About Collecting John Adams Autographs
A scholar second only to Jefferson and his son John Quincy, John Adams’ correspondence had classical allusions and his letters were replete with history and philosophy. His correspondence during his active political career would sometimes lapse into self-pity, and he would make statements that sound like sour grapes. Adams never understood his own failing, however – he felt unappreciated, this manifested itself in rancor against those he saw as foes. After he and Jefferson had left office, Adams entered a period of reflection, contentment and satisfaction. His correspondence for the rest of his life lost its bitter edge and became nothing short of a pleasure to read.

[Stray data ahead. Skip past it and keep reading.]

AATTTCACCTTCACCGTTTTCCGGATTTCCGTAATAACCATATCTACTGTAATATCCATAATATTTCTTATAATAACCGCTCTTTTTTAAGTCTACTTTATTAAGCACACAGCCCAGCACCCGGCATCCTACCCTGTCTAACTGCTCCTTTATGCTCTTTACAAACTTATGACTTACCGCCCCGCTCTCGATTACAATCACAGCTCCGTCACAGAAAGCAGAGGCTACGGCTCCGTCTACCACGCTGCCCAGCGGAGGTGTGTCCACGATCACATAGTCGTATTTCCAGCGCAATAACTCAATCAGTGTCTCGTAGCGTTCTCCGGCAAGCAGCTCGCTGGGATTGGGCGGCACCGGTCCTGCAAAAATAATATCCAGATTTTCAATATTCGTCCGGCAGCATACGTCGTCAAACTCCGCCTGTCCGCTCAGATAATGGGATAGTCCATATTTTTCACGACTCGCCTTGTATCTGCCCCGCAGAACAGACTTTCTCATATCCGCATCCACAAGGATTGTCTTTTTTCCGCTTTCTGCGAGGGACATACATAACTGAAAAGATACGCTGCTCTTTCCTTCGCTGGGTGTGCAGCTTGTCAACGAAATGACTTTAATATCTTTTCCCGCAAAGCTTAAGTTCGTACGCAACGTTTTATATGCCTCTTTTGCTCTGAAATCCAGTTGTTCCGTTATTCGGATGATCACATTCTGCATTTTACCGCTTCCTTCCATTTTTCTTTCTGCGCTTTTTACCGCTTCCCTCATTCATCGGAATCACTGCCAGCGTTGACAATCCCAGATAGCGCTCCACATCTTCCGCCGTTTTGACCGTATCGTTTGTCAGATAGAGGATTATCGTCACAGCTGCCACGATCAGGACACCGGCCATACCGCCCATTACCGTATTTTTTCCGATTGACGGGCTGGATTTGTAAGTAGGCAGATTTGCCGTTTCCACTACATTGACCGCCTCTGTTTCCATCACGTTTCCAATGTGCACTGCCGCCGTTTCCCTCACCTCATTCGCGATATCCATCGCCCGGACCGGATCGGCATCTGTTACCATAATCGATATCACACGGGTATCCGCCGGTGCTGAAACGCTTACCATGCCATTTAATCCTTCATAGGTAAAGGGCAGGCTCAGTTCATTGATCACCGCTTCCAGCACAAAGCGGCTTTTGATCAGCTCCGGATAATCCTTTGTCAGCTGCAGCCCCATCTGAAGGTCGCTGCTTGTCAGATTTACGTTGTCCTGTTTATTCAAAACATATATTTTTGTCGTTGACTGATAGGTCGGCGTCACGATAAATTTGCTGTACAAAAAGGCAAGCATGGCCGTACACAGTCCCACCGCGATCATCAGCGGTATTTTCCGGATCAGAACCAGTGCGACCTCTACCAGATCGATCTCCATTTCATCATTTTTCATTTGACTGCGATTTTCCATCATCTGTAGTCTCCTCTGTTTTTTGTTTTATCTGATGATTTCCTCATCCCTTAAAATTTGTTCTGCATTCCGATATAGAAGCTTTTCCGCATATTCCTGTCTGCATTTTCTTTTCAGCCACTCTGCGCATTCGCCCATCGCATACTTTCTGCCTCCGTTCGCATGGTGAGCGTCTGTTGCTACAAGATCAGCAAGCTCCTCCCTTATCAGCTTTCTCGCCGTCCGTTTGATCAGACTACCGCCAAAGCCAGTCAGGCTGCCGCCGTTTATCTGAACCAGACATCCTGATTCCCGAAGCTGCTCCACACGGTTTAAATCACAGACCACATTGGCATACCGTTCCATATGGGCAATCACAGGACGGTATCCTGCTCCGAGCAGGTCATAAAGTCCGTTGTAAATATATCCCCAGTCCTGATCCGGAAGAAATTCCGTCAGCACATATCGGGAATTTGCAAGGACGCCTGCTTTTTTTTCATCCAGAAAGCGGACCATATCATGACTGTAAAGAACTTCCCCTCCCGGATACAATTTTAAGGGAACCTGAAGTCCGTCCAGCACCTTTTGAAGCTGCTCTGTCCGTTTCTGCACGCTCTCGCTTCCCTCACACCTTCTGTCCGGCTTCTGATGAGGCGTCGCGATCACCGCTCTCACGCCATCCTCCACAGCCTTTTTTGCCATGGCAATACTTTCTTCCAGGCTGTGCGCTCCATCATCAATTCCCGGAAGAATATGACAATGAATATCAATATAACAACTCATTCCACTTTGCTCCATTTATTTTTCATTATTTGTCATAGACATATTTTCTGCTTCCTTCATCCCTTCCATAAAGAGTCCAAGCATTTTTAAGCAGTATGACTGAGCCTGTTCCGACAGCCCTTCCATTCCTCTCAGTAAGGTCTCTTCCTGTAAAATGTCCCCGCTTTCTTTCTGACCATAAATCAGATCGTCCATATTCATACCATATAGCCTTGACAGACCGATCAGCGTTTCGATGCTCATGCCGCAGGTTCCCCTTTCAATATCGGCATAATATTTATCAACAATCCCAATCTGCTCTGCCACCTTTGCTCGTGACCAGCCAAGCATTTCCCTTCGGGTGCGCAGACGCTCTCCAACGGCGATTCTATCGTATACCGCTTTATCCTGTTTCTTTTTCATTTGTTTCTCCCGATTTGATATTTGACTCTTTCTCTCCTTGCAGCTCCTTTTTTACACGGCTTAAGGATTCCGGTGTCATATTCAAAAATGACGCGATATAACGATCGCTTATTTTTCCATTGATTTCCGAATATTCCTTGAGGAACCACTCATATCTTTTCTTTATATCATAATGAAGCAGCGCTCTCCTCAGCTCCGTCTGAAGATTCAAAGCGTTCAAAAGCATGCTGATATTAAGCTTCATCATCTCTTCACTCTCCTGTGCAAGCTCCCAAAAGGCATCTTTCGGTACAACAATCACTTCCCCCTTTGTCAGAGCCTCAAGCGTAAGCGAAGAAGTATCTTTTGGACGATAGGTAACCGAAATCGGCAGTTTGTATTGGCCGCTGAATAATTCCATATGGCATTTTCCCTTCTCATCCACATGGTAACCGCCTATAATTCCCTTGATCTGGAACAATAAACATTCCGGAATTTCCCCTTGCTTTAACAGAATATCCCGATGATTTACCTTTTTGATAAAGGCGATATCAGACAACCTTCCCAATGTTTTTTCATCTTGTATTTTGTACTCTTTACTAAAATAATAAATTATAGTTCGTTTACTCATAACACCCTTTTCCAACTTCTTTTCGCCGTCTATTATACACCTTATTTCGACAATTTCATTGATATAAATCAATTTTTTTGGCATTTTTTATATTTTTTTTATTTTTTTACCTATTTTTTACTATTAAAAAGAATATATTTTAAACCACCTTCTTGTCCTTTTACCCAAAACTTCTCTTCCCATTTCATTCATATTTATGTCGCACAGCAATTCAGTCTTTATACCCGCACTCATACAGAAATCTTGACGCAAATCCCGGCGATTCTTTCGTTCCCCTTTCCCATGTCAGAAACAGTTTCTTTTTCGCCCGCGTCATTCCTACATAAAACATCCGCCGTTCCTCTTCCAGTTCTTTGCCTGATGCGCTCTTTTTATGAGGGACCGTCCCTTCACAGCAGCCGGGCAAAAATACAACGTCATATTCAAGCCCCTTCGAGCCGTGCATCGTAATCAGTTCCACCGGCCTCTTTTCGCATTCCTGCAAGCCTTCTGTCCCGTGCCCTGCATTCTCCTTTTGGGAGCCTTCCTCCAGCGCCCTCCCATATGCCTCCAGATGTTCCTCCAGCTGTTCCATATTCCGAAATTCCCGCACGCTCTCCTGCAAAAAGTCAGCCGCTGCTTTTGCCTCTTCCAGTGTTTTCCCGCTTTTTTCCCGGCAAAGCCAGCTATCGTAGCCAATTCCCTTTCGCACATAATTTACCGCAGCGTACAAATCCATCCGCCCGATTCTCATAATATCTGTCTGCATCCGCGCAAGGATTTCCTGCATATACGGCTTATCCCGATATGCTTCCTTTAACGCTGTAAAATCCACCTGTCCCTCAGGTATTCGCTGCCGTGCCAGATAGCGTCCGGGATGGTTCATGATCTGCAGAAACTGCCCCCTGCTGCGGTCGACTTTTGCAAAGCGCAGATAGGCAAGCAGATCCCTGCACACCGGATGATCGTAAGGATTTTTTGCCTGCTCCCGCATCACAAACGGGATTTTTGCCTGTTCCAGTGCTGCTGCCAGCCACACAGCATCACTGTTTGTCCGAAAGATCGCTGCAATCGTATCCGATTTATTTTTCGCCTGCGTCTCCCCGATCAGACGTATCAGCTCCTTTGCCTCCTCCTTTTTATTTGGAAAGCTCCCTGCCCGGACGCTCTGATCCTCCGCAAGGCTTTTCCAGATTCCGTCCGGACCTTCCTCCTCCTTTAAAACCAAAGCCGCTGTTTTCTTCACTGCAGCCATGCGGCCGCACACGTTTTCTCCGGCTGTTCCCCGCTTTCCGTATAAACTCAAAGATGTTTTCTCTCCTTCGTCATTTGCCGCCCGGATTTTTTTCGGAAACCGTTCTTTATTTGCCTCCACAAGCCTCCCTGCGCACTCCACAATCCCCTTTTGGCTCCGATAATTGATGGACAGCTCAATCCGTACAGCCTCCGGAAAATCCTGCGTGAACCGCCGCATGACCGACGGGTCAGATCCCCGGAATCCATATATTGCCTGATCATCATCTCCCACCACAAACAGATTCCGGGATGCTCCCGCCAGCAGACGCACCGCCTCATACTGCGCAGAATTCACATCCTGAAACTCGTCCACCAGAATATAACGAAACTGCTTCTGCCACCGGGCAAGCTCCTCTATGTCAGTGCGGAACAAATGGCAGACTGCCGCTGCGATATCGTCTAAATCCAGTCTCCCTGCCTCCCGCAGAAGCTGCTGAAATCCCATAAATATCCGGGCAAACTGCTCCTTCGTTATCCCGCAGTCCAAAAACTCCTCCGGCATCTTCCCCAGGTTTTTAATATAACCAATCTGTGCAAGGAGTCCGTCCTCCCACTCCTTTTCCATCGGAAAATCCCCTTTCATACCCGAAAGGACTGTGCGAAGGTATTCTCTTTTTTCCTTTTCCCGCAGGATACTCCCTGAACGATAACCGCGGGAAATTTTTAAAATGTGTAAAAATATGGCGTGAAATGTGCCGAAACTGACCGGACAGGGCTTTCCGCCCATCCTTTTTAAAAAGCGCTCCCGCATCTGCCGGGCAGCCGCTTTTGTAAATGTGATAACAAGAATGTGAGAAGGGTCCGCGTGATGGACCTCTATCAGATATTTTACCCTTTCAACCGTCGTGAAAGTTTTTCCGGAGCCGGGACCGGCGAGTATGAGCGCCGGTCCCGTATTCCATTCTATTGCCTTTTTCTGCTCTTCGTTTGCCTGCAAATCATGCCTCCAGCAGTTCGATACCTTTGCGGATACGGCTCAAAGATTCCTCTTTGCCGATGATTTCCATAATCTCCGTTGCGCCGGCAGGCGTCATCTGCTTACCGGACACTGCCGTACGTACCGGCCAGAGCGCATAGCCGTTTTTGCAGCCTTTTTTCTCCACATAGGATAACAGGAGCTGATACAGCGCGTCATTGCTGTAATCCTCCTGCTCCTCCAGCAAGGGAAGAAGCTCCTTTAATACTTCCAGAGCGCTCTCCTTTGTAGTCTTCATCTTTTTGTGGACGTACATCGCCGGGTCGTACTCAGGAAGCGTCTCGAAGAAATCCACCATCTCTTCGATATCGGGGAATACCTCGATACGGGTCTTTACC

A typical letter would express interesting sentiments, like pleasure at seeing great, new institutions arising in the country he helped found. It is extraordinary how few Adams letters are mundane and how many have surprising touches of insight and a wonderful cadence. Except for official letters as president and some of his communications in old age (after 1820), he preferred to write his letters himself. His signature, and to a lesser degree his handwriting generally, went through stages of variation.